On Saturday, Secretary of State Mike Pompeo tweeted:
The tweet is in keeping with the Trump administration’s general North Korea policy, which follows the old huckster slogan “fake it till you make it.” In fact, Kim Jong Un has not agreed to the “final, fully verified denuclearization” of North Korea. As MIT political scientist Vipin Narang pointed out, Kim agreed to “work toward the complete denuclearization of the Korean Peninsula.” That’s a very different thing from what Pompeo is claiming.
Over the last few days, multiple news sources have reported evidence that North Korea’s nuclear program continues apace:
On Friday, NBC reported:
U.S. intelligence agencies believe that North Korea has increased its production of fuel for nuclear weapons at multiple secret sites in recent months — and that Kim Jong Un may try to hide those facilities as he seeks more concessions in nuclear talks with the Trump administration, U.S. officials told NBC News.
The intelligence assessment, which has not previously been reported, seems to counter the sentiments expressed by President Donald Trump, who tweeted after his historic June 12 summit with Kim that “there was no longer a nuclear threat from North Korea.”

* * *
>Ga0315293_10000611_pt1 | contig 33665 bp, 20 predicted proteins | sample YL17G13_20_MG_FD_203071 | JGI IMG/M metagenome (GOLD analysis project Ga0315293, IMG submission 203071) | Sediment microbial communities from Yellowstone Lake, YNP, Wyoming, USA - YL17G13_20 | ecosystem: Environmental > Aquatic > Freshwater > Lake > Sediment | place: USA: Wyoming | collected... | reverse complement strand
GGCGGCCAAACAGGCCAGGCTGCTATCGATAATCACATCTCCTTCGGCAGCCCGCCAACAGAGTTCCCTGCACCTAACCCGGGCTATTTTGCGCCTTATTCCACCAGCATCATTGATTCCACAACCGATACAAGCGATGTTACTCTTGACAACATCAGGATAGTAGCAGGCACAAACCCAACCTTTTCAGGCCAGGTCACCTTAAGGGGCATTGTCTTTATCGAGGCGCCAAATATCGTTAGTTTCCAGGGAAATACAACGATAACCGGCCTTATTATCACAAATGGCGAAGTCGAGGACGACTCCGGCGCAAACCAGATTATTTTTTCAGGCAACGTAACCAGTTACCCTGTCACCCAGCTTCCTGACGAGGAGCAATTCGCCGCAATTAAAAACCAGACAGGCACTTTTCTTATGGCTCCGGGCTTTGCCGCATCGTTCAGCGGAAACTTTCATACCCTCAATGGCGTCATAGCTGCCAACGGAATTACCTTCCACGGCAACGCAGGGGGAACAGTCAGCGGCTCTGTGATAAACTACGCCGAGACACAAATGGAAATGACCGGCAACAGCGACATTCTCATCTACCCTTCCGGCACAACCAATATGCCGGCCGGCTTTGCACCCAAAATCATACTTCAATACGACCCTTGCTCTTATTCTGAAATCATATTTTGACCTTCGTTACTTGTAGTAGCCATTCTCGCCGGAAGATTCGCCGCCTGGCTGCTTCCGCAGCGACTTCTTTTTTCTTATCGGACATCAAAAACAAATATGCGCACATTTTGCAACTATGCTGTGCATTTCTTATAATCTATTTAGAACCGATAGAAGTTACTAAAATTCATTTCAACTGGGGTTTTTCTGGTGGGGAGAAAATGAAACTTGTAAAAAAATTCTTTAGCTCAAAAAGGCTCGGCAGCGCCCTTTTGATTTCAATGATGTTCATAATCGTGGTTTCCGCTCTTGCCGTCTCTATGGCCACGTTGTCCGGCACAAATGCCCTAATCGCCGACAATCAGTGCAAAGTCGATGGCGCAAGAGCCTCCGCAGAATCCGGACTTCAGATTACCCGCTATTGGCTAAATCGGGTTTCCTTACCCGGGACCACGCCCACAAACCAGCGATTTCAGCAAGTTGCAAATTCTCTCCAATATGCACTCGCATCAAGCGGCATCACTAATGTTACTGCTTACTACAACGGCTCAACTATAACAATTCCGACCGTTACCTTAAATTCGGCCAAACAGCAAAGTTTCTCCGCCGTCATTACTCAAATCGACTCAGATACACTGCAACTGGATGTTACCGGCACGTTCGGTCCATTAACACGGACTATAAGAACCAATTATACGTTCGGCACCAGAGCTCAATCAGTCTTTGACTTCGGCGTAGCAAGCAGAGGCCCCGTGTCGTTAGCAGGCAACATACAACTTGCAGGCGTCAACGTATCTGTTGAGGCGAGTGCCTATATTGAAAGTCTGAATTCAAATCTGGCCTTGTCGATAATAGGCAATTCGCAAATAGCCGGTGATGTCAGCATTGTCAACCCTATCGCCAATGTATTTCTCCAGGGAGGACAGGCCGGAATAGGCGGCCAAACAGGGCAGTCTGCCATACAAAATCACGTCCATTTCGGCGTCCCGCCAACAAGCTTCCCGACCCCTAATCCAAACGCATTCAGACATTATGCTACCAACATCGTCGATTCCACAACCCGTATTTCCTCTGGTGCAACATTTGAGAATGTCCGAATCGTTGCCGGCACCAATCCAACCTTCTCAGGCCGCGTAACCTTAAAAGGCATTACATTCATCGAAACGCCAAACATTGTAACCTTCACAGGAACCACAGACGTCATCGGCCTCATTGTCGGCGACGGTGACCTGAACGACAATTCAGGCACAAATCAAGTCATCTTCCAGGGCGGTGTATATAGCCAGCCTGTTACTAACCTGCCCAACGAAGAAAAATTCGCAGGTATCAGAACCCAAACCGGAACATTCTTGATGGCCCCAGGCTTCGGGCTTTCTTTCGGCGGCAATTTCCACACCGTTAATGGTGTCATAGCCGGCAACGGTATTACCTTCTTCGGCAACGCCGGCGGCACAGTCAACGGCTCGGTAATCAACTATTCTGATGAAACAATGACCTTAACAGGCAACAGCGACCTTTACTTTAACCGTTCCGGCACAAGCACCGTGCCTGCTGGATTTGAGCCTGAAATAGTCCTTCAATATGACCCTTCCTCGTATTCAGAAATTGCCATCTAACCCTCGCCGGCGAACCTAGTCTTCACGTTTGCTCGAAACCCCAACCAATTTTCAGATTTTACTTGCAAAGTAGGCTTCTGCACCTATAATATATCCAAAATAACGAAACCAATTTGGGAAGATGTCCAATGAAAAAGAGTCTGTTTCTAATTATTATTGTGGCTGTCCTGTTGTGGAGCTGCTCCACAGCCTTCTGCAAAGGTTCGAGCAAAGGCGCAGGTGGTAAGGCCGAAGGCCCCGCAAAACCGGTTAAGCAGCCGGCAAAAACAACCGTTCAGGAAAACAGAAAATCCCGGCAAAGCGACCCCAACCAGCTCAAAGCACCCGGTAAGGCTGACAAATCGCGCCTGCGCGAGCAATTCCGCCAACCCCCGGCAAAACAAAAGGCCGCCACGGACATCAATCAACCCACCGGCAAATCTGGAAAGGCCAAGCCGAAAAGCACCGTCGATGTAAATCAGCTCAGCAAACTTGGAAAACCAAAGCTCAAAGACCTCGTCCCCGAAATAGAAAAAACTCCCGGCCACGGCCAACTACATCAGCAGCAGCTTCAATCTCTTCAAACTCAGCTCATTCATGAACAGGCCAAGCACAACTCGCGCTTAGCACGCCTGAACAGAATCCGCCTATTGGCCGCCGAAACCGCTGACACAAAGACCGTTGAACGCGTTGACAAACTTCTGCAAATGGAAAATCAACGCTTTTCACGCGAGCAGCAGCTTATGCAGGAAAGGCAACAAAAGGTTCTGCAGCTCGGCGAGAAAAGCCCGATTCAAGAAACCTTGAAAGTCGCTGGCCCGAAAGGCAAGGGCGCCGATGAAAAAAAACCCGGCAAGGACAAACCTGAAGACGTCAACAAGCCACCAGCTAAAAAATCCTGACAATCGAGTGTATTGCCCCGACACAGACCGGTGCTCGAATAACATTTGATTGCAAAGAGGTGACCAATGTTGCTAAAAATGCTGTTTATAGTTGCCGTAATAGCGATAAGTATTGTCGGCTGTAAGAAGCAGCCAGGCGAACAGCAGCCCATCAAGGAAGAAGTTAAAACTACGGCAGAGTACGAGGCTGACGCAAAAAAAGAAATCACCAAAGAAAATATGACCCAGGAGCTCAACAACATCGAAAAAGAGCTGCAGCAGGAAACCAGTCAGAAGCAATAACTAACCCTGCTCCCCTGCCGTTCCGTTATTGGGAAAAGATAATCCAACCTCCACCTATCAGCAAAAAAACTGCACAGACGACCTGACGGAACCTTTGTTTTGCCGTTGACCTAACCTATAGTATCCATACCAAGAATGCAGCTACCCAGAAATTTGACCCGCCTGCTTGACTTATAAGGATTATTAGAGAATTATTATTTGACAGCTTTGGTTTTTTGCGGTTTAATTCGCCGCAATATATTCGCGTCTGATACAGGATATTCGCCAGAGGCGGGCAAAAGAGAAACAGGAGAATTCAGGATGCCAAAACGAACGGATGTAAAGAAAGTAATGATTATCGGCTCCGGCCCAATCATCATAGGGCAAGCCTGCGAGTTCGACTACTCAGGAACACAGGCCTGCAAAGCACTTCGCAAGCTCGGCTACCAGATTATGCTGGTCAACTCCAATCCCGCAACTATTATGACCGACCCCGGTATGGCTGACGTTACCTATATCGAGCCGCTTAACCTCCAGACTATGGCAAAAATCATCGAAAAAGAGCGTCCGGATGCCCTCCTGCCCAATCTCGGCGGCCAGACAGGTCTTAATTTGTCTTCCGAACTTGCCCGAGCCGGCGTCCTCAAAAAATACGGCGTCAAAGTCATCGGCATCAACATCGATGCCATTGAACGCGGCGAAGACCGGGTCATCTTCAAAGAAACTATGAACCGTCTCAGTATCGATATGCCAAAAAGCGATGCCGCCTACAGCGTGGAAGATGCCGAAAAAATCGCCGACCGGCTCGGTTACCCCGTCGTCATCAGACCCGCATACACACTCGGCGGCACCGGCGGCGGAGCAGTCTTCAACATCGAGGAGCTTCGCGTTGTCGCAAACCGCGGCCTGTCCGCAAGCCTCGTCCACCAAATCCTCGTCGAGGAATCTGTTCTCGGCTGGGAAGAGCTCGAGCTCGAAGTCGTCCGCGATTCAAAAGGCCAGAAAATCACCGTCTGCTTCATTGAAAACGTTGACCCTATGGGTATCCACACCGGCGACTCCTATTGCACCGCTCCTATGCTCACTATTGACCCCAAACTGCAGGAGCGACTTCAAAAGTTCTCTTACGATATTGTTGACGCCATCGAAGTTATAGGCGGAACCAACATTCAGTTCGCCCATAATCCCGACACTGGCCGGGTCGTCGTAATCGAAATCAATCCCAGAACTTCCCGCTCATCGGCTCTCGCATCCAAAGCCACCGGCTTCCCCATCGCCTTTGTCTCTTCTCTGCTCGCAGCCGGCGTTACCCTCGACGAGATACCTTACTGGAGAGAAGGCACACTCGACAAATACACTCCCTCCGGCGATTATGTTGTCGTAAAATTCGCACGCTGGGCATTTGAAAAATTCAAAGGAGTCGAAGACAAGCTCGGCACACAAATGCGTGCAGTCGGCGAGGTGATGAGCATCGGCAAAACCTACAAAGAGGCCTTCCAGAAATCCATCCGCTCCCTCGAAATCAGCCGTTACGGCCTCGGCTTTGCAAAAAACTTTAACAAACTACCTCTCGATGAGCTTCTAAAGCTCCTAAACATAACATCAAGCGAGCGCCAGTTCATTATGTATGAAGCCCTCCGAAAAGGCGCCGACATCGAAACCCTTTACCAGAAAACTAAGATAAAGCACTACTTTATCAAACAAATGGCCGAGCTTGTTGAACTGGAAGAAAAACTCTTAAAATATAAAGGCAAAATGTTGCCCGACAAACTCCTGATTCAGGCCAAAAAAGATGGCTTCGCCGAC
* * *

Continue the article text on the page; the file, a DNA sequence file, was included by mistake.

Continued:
This journalism was bolstered on Sunday by a Wall Street Journal article which reported:
North Korea is completing a major expansion of a key missile-manufacturing plant, said researchers who have examined new satellite imagery of the site, the latest sign Pyongyang is pushing ahead with weapons programs even as the U.S. pressures it to abandon them.
A gulf has opened up between the Trump’s administration’s hyper-optimistic rhetoric about what has already been achieved in talks with North Korea and the reality that there has been no change in North Korean behavior. On Sunday, The New York Times reported that this gulf was causing “a strain inside the administration over how to match promises with realism.” This conflict within the administration is likely to be only a foretaste of the larger problems that will inevitably emerge if, as is likely, Trump’s overblown sales pitch runs ashore of reality. When it turns out that North Korea is not giving up nuclear weapons as Trump has promised they were, the policy whiplash might lead to a hawkish foreign policy that makes the situation even more dangerous than when Trump took up the problem.